Truth be told, plenty of Official Secrets is, in fact, a bit sloppy. The film's second half, dedicated to Katharine's legal struggle and the cunning gambits of her lawyer, Ben Emmerson (Ralph Fiennes) to deal with his client's obvious guilt by putting the war itself on trial, is pretty smooth sailing, benefiting immeasurably from the commitment with which the two stars dive into the chatty, procedure-heavy dialogue, along with a few big emotional outburst moments for Knightley (who hasn't been this good in a while) to keep the film's heart beating. The first half, now that's where all the problems lie. The film completely loses track of how it wants to tell this story at all. It starts with a very fine, tight opening that finds Katharine shifting from banal office worker to outraged citizen of the world, while carefully keeping all of that tamped down where nobody else can see it; and once she figures out how to leak the memo in a way that will keep anyone from tracing it back to her, the film simply stops.

And then it restarts, and instead of being a political moral thriller, it's a very fine, tight newspaper ethics drama. Martin Bright (Matt Smith), a wannabe crusading journalist at The Observer, is disgusted by his paper's war cheerleading, and when the memo crosses his desk, he immediately wants to publish a story about it. Thus follows a frenzied 15 or so minutes, in which he and his colleagues find ways of sneaking around U.S. intelligence, confirming unconfirmable facts, and dealing with the fallout from one astonishingly silly human error. It's edited with the machine-gun precision of the very best "people angrily stating things at phones" procedurals, and shot by gifted cinematographer Florian Hoffmeister with a nod to the boxy claustrophobia of the finest of all political journalism thrillers, All the President's Men.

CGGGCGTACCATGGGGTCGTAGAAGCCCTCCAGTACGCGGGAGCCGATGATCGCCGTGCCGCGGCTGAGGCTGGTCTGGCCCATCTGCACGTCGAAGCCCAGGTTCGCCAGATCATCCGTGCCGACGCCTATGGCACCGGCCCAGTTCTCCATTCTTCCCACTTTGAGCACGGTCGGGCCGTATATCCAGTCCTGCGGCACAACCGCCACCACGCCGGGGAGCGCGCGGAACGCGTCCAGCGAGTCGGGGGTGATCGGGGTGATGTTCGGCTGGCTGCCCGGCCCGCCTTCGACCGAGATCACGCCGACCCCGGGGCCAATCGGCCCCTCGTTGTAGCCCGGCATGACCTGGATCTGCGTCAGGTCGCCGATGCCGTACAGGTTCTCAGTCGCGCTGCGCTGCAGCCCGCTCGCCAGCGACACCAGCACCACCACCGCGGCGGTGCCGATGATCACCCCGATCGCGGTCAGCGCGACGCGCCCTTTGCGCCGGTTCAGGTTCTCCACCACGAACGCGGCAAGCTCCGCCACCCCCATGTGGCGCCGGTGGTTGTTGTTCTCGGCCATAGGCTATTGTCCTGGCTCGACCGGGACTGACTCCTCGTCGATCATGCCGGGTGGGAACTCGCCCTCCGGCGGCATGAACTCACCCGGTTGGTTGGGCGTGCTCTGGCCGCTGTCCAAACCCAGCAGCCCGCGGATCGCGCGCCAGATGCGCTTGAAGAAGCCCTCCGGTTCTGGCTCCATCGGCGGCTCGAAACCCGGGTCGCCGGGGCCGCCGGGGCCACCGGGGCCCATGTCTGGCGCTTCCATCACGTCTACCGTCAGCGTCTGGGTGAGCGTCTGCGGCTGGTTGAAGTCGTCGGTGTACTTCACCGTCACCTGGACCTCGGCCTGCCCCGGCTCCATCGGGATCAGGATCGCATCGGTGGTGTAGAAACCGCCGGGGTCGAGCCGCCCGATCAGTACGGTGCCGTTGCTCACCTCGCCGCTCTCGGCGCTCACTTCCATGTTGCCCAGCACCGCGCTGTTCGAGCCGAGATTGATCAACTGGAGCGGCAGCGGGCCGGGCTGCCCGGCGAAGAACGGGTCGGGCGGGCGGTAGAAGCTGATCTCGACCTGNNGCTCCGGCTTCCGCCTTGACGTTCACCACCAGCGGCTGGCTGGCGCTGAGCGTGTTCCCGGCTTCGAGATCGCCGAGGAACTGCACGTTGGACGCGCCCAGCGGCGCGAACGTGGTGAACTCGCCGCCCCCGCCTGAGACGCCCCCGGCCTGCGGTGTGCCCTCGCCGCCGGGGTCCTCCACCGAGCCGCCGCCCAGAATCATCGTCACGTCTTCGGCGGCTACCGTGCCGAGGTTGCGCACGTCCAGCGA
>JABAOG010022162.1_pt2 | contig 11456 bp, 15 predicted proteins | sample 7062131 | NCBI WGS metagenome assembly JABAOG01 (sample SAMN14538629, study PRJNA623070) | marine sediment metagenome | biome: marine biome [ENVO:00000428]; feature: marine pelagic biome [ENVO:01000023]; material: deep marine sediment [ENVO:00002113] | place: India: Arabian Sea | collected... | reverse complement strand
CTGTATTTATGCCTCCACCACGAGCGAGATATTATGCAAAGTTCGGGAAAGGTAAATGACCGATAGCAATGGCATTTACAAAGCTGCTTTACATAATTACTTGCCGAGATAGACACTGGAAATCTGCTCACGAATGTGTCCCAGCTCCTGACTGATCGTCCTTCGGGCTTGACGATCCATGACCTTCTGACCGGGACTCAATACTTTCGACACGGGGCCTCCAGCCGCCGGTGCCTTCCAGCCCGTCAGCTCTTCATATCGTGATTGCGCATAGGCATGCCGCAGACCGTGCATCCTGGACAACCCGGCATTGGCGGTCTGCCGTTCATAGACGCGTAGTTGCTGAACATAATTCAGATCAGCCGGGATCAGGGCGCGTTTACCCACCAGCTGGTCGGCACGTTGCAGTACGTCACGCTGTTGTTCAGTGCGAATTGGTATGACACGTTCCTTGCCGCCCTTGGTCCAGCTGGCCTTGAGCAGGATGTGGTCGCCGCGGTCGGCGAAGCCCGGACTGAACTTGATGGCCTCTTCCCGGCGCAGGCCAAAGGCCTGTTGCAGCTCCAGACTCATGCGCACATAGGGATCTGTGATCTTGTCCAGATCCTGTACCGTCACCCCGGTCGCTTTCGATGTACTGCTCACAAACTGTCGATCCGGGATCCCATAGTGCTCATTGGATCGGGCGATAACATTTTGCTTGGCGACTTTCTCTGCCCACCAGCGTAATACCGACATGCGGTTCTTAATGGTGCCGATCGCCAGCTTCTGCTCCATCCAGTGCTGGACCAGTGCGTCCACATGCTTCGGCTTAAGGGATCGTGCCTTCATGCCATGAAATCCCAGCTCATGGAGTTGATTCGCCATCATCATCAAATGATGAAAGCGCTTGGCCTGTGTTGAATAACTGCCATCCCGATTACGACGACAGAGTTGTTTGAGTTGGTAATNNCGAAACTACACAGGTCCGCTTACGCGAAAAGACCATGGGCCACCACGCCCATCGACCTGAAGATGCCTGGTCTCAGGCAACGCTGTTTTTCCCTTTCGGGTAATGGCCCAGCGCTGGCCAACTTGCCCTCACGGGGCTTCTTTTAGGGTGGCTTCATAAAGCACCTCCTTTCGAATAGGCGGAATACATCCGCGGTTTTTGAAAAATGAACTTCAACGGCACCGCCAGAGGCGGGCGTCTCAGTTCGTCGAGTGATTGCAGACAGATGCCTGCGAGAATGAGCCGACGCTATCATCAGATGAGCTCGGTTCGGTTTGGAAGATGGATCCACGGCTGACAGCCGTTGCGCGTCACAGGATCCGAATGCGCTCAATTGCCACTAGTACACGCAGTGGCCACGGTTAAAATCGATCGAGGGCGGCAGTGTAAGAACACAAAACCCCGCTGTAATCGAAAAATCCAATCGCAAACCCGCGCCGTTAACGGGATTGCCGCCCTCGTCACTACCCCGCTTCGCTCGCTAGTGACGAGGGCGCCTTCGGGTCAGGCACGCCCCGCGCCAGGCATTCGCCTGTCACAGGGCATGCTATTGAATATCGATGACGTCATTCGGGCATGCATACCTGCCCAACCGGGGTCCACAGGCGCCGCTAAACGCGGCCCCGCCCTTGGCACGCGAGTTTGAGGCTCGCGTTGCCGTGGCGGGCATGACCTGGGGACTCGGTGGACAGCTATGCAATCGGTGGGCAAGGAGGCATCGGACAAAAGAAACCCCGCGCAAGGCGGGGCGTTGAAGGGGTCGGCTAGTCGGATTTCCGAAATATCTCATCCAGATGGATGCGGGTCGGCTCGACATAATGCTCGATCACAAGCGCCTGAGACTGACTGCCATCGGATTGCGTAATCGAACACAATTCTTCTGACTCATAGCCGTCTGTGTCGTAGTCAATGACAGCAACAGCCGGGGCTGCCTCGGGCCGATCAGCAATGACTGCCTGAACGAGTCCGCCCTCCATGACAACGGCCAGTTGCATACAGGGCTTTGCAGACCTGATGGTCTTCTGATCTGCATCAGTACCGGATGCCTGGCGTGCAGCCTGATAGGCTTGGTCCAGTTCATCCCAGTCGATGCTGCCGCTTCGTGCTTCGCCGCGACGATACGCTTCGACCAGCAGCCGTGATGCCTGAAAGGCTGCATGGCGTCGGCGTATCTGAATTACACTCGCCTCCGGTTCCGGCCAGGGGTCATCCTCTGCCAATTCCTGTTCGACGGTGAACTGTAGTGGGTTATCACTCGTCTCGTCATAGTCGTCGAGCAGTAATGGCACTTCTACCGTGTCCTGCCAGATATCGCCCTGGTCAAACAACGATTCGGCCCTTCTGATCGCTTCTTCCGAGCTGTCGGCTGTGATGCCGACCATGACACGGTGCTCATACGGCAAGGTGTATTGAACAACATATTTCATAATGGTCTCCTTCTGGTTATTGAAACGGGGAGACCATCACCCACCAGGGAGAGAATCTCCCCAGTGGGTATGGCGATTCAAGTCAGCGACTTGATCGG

The film then stops again, and restarts with Katharine, who now must make a moral choice: if she says nothing, she'll never get caught. But if she says nothing, it will be too easy for the governments involved to write the whole thing off as a hoax. This then shades without stopping into the very fine, tight legal drama.

So the thing isn't that any of this is bad. In fact, much of it, or even all of it, is good. The editing never flags, the cast is the kind of top-notch collection of pros you can only truly get from assembling a whole bunch of Brits in one place, the themes are so carefully drawn out of the characters' experiences that it never feels like an angry harangue, 16 years after the fact. The thing is that the film simply doesn't hang together. Effectively until Fiennes shows up, Official Secrets keeps shifting from story to story, genre to genre, style to style. The newspaper thriller it becomes for an act is an excellent newspaper thriller; but it is so terribly wedged into everything else the film has going on that it's still vaguely distressing to see it play out, especially in retrospect.

Still and all, if every film's worst problem were that its uniformly great individual scenes don't work in concert, there'd be no such thing as a bad movie. Official Secrets isn't the frightfully well-built machine that Eye in the Sky was, but for a message-heavy political thriller about discussing the consequence of actions, it's pretty damn entertaining, on top of being suitably enraging. Hell knows, this isn't the kind of thing everybody should rush right out to see, but it's a strong execution of a very straightforward kind of genre film, and a smart throwback to a very different age of politically-motivated cinema.